Dyeyo and I continued our bird-watching safari. After we saw the Snow Bunting in Palm Coast, we went to Lake Woodruff National Wildlife Rufuge, where several Snow Geese have been reported there over the last week or so. They were there! They usually don’t come to Florida. There was a mix of white morph adults and juveniles, and one juvenile blue morph. Dyeyo and I really liked Lake Woodruff. It reminded us of the Circle B Bar Reserve. We were there around mid-day, which is not prime bird activity time (or bird photography time!) But there were hundreds of birds. We’ve never seen such large flocks of Glossy Ibis. White Ibis, Lesser Yellowlegs, Least Sandpipers, Little Blue Herons, and Killdeer were all over the place. The first thing we saw when we walked into the refuge was a turtle. (Happy Rich!) He sat there sunning himself, with all four of his feet sticking out. The turtle kind of rocked back and forth on his shell. We saw several turtles over the course of the day. There were Killdeer all over the place at Lake Woodruff. There were a couple of birds on the ground right in front of us as […]
Dyeyo and I went for a quick walk at the Circle B Bar Reserve this afternoon. I’ve been wanting to photograph one of our spectacular golden sunsets that we’ve been having lately, but tonight’s wasn’t like that. It was pretty, though. I waited for the sun to start going behind a cloud, then took this picture. I should have added a split neutral density filter. So I used Lightroom to adjust the exposure of the foreground. I can’t wait for Photoshop and Merge to HDR… This evening we walked Heron Hideout and Marsh Rabbit Run out to see the sunset over Wading Bird Way. We saw Killdeer in the dried-up beds at the beginning of Heron Hideout. Dyeyo spotted them — he has good eyes! They blended in so well with the vegetation that I stared at one for about a minute before I really saw him. We saw (and heard!) several more Killdeer as we walked. My favorite pictures were a couple of flight shots, which I merged together in Photoshop. They are all the same bird, who turned a few times as he flew towards me. I tried to capture that feeling of motion as I positioned the […]
My in-laws are visiting this weekend, and Rich and I took them for a walk to the Circle B Bar Reserve this morning. We were welcomed by some Killdeer on the Heron Hideout trail. This is my first sharp Killdeer picture, and I was excited to get it. :) A hawk was watching us from the “treasure tree” as we headed up Heron Hideout. We had fun watching an alligator as we turned onto Marsh Rabbit Run. This Pied-Billed Grebe swam close (but not too close) to the gator. There were tons of Blue-Winged Teals out today. I liked the blue and green feather patches shown in this picture: I was excited to see Ring-Necked Ducks out on Wading Bird Way. I also saw my first Northern Harrier flying over the marsh, and a flock of Least Sandpipers said goodbye as we left. Species list: Anhinga, American Coot, American Goldfinch, Belted Kingfisher, Black-Bellied Whistling Duck, Black Vulture, Blue-Gray Gnatcatcher, Blue-Winged Teal, Boat-Tailed Grackle, Common Moorhen, Double-Crested Cormorant, Eastern Phoebe, Glossy Ibis, Gray Catbird, Great Blue Heron, Greater Yellowlegs, House Wren, Killdeer, Least Sandpiper, Lesser Yellowlegs, Lesser Scaup, Limpkin, Little Blue Heron, Mottled Duck,Northern Harrier, Osprey, Palm Warbler, Pied-Billed Grebe, Red-Bellied […]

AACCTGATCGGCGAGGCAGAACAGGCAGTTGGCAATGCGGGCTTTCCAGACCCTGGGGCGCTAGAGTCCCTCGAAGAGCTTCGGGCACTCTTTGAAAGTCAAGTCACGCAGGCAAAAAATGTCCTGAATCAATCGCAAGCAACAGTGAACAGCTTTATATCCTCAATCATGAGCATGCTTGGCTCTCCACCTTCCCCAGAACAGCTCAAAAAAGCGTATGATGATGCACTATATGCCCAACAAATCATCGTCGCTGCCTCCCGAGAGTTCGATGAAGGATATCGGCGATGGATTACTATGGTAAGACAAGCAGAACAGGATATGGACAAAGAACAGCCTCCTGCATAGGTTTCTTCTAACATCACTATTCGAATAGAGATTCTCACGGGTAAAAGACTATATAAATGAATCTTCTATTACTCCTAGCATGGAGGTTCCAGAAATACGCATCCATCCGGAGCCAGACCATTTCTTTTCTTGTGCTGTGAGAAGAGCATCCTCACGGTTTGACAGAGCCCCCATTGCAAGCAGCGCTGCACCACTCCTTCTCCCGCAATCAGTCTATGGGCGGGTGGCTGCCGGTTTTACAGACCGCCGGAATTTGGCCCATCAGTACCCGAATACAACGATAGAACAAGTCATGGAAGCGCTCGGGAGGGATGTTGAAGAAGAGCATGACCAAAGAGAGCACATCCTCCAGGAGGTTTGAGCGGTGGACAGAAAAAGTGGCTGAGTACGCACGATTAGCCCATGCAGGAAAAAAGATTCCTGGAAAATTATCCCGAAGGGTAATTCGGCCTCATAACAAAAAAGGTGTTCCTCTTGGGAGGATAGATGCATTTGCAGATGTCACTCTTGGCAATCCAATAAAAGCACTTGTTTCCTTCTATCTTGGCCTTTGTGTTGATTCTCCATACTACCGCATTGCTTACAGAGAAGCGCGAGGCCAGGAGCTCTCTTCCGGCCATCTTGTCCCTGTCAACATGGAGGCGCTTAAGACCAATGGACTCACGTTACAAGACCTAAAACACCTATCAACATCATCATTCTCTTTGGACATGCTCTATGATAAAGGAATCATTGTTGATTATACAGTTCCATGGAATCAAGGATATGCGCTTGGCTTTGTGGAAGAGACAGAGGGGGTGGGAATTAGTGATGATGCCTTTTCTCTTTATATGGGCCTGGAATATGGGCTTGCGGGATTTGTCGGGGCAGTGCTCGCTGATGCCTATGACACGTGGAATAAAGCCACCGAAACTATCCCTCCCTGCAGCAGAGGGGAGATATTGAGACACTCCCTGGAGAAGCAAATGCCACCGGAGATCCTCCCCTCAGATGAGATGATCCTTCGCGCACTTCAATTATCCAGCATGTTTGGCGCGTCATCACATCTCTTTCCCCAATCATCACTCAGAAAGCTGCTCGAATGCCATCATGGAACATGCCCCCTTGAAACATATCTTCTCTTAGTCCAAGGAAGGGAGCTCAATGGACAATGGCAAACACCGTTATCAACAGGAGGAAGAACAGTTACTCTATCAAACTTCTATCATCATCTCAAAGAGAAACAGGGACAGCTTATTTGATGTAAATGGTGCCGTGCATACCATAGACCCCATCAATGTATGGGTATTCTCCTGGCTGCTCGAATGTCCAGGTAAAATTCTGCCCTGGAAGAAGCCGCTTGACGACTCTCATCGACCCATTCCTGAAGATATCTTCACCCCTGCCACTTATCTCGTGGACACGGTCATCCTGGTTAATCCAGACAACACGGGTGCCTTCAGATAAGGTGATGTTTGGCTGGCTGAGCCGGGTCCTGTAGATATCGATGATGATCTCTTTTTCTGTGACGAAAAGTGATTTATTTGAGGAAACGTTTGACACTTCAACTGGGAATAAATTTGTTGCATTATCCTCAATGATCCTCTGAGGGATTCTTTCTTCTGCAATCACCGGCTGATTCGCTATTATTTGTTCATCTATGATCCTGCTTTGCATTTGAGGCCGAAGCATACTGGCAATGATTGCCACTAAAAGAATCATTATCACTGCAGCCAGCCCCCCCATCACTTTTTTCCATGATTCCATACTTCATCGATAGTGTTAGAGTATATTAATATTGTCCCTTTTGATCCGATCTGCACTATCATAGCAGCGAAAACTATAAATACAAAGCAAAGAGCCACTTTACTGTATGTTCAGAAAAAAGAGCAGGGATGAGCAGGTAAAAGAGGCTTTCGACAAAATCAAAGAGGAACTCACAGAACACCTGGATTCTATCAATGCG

Hundreds of White Ibis took to the air this morning over the Circle B Bar Reserve. The cold and the wind kept most of the birds under cover, but the White Ibises seemed to know how to navigate despite the gusts. On Heron Hideout, the marsh on the left is completely dry, and it seems surreal. We need a good rain to get the water level back to normal. I spied a couple of small birds running around over the dry land, and took a couple of very bad pictures (looking straight into the rising sun). The birds were Killdeer, a species I’ve never seen before at Circle B (although they are pretty common.) We were happy to see the baby Black-Bellied Whistling Ducks again, at the intersection of Heron Hideout and Marsh Rabbit Run. As usual, the parents had the babies tucked away in the vegetation. I guess they are not really “babies” anymore, but “juveniles.” Birds grow up so quickly! The whistling ducks were the other birds who were not deterred by the winds. We saw several little Flight School circles, where parents and juveniles flew in circles, calling each other like crazy. There were little birds in […]
Or rather, a newly identified visitor! Rich and I both had been hearing these Killdeer around the house, but it wasn’t until we saw them at the pond tonight that we felt confident in identifying them. The picture was handheld in the twilight from across the pond…maybe next time they’ll let me get closer and see them in better light. :)